Click here to monitor SSC
SQLServerCentral is supported by Red Gate Software Ltd.
 
Log in  ::  Register  ::  Not logged in
 
 
 

Tim Mitchell

Tim Mitchell is a business intelligence consultant, author, trainer, and SQL Server MVP with over a decade of experience. Tim is the principal of Tyleris Data Solutions and is a Linchpin People teammate. Tim has spoken at international, regional, and local venues including the SQL PASS Summit, SQLBits, SQL Connections, SQL Saturday events, and various user groups and webcasts. He is a board member at the North Texas SQL Server User Group in the Dallas area. Tim is coauthor of the book SSIS Design Patterns, and is a contributing author on MVP Deep Dives 2. You can visit his website and blog at TimMitchell.net or follow him on Twitter at twitter.com/Tim_Mitchell.

Don’t Be This Guy

I have a sad story to tell you.  Sit down and grab a tissue.

It was 10pm on a cool night in September 2005.  Somewhere in Grapevine, Texas, a junior SQL Server professional was sitting alone in a hotel room watching TV.  He was tired but not exhausted, having spent all day learning his trade at the Super Bowl of SQL Server conventions, the annual PASS Summit.  Although he had met a few people, he didn’t really get to know them or try to meet up with anyone the normal conference hours.  He attended a couple of parties, but left early and didn’t get beyond chit-chat with others.

Across town, much fun was being had.  Stories were told, laughs were shared, and personalities bonded.  People went out on a limb and introduced themselves to others they’d never met.  Some people would literally change the trajectories of their careers through the relationships that were built at this conference.  Sadly, the guy in the hotel across town is missing out on all of this.

As the conference wore on, he saw all those people chatting between sessions and at dinner, laughing and getting to know each other, and secretly he wished to be connected to some other professionals.  You see, since he was the only SQL Server professional at his place of employment, he didn’t have a lot of opportunities to talk shop in person with others.  He longed for what they had, but couldn’t find the initiative to start up meaningful conversations with others.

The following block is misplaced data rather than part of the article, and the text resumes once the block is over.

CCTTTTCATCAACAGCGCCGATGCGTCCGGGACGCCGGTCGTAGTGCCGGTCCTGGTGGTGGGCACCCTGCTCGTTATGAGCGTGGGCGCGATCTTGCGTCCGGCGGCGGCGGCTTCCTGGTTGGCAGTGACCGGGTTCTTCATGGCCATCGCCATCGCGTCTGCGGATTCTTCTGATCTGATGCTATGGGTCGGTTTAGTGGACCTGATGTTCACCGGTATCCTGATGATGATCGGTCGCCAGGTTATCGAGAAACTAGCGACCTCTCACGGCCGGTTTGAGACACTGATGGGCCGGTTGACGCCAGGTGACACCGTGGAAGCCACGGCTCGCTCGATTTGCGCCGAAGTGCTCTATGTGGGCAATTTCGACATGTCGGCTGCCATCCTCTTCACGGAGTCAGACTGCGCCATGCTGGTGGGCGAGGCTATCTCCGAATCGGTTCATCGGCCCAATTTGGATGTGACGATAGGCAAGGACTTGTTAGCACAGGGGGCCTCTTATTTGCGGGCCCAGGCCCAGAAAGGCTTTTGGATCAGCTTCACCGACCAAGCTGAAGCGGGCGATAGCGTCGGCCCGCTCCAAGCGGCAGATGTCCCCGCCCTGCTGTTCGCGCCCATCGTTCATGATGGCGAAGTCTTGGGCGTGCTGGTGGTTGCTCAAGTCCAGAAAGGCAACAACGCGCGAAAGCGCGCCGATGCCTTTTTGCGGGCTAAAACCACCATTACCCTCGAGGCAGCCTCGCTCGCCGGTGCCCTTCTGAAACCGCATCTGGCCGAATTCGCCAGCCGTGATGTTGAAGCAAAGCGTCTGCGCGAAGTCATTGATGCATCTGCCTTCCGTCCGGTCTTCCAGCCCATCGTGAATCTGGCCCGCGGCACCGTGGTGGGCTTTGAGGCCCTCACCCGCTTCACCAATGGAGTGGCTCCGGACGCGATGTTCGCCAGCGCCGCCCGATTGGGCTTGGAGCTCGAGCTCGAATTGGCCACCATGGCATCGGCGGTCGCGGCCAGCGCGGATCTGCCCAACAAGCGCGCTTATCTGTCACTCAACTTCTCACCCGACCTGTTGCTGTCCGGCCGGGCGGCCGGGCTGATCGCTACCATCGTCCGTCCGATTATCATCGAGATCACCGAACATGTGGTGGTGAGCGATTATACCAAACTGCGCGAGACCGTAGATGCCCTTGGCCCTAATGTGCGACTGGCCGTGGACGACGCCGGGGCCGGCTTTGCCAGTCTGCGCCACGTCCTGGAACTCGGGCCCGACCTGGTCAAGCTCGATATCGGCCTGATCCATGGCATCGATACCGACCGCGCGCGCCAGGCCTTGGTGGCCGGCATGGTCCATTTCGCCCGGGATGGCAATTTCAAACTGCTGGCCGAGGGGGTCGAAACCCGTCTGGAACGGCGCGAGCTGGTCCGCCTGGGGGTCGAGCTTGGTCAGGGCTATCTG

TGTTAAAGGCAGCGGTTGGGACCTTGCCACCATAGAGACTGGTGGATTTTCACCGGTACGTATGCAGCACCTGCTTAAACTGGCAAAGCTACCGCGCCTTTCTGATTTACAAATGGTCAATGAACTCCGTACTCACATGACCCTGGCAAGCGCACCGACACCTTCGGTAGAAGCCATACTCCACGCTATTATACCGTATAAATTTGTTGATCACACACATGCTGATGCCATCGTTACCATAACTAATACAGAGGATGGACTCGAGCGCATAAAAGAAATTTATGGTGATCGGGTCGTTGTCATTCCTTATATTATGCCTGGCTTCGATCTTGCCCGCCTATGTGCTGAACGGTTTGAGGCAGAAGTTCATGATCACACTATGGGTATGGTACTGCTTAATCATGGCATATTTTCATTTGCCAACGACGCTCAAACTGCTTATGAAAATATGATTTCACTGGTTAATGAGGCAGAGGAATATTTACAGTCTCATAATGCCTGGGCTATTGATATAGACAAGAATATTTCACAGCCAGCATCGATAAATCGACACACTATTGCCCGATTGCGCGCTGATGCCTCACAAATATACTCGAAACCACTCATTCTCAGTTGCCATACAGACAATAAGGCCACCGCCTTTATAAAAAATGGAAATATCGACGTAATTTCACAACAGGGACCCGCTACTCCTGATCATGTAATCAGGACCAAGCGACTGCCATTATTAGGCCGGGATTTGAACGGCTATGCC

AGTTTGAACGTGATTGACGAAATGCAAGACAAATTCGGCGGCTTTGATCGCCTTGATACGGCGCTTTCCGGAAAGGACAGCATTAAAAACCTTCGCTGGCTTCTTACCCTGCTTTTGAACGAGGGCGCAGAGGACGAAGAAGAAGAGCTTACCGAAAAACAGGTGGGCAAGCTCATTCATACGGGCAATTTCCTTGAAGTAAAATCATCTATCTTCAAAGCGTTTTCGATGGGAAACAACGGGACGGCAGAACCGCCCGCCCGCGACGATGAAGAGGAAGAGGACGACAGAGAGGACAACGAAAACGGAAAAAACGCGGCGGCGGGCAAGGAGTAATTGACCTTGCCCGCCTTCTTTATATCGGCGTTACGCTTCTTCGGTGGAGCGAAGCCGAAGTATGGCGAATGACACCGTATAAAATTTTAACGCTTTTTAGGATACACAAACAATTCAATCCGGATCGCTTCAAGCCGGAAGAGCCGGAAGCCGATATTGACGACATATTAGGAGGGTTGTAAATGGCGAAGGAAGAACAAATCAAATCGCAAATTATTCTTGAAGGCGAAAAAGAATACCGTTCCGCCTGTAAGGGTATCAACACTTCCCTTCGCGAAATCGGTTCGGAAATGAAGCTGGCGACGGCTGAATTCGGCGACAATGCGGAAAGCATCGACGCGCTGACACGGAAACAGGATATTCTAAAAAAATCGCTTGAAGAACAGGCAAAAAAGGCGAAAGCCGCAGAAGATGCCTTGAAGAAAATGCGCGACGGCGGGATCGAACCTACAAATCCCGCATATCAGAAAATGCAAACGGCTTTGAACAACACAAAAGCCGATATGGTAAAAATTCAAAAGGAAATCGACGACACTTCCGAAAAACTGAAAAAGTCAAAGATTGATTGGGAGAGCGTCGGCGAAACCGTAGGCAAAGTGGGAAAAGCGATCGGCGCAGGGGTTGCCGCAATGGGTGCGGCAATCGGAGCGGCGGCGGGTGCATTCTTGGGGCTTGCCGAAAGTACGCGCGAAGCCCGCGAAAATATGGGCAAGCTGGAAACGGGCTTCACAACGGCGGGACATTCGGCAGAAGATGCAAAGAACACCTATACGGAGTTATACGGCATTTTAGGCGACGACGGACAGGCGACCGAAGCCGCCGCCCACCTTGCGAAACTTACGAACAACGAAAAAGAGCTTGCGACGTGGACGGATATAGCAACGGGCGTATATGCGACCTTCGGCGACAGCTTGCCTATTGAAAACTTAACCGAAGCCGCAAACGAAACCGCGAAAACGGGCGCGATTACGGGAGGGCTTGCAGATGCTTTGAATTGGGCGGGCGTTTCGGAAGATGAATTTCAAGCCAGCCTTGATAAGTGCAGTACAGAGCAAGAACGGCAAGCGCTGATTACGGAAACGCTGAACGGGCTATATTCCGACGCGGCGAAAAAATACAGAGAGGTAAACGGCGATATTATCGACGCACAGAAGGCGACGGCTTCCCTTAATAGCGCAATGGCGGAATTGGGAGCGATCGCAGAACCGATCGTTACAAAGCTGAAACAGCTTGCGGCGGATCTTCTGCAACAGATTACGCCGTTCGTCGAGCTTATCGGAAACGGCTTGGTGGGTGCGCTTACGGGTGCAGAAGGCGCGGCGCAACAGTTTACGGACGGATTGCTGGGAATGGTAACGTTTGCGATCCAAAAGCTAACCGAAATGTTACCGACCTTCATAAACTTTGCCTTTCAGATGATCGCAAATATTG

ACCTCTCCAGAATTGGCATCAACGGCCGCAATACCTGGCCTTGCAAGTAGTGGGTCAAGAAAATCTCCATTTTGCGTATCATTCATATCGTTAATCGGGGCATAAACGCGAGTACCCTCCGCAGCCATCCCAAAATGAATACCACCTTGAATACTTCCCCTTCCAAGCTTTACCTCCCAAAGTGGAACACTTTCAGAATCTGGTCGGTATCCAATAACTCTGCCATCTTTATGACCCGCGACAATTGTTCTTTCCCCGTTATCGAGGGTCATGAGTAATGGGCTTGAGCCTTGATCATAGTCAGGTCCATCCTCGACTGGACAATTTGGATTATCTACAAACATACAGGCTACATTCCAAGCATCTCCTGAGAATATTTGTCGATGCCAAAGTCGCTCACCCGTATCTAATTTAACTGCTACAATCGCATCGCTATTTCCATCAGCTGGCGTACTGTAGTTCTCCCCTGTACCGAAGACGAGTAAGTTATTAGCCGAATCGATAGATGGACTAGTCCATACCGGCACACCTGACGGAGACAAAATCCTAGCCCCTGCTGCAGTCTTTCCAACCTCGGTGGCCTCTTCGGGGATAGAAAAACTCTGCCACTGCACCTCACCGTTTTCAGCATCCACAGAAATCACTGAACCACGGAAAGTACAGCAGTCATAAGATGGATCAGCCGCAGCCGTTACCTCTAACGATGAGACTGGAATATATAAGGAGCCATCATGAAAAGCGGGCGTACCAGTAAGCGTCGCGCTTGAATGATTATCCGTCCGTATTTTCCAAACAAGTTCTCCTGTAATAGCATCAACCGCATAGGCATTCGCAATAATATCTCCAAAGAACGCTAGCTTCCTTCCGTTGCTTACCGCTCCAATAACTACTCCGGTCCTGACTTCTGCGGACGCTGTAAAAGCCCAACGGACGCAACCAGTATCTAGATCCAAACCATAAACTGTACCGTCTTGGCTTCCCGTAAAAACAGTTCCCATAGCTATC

lonely-man As the conference wrapped up at the end of the week, he was appreciative of the technical knowledge he’d be taking home, but couldn’t stop dwelling on the fact that he’d done little networking at this event.  It was almost as if he’d missed out on half of the conference.

The man goes back to his job and reads the blogs of those who also attended the summit.  He begins to think, “I’m no different than those people, I just need to be more assertive.”  He realizes that networking is as big a part of career success as is technical knowledge, and that it’s easier than he’s made it out to be in his mind.  He vows then never to again sit on the sidelines; he promises to himself that he will take full advantage of these functions by getting involved in related events outside the scope of the conference.

The story does have a happy ending.  “That guy” was me, and I did indeed waste a huge networking opportunity four short years ago.  With that lesson in mind, I’ve sworn off being the wallflower and now take the initiative to be more assertive at each technical event I attend.  Though I don’t set specific numeric goals, I make it a primary mission to get connected with people, to learn what they do and to share a little about what I do.  I’ve come to learn that getting to know fellow SQL Server professionals at technical conferences is at least as important – and quite possibly even more so – as the technical content.  I can tell you firsthand that the relationships I’ve built since then have led to many opportunities in my career I wouldn’t have otherwise found, and I’ve built some friendships along the way as well.

So the takeaway is, don’t be me – at least the Me In 2005.  Don’t be lonely hotel room guy: use your room for one thing – sleep – and spend the time with others getting to know them.  At next week’s PASS Summit, there are official events scheduled for every night of the conference, along with numerous unofficial events.  There are vendor breakfast presentations, lunchtime meet-and-greets, and various other opportunities to press flesh and get to know your fellow SQL Server professionals.  One of the people you meet could be your next boss, employee, business partner, client, or even a good friend.

Comments

Posted by jcrawf02 on 29 October 2009

Beautiful post Tim, well written and poignant. Right now I'm somewhat "That Guy" due to time, budget and logistics, but I plan to change that going forward. Enjoy the PASS Summit, and please, keep those of us unable to attend informed on what you found to be of value.

Posted by Steve Jones on 29 October 2009

Very well written, Tim. I've been this guy as well, but learned to come out a little more as I met people.

Definitely make sure that you meet up with people that you've corresponded with across the Internet.

Leave a Comment

Please register or log in to leave a comment.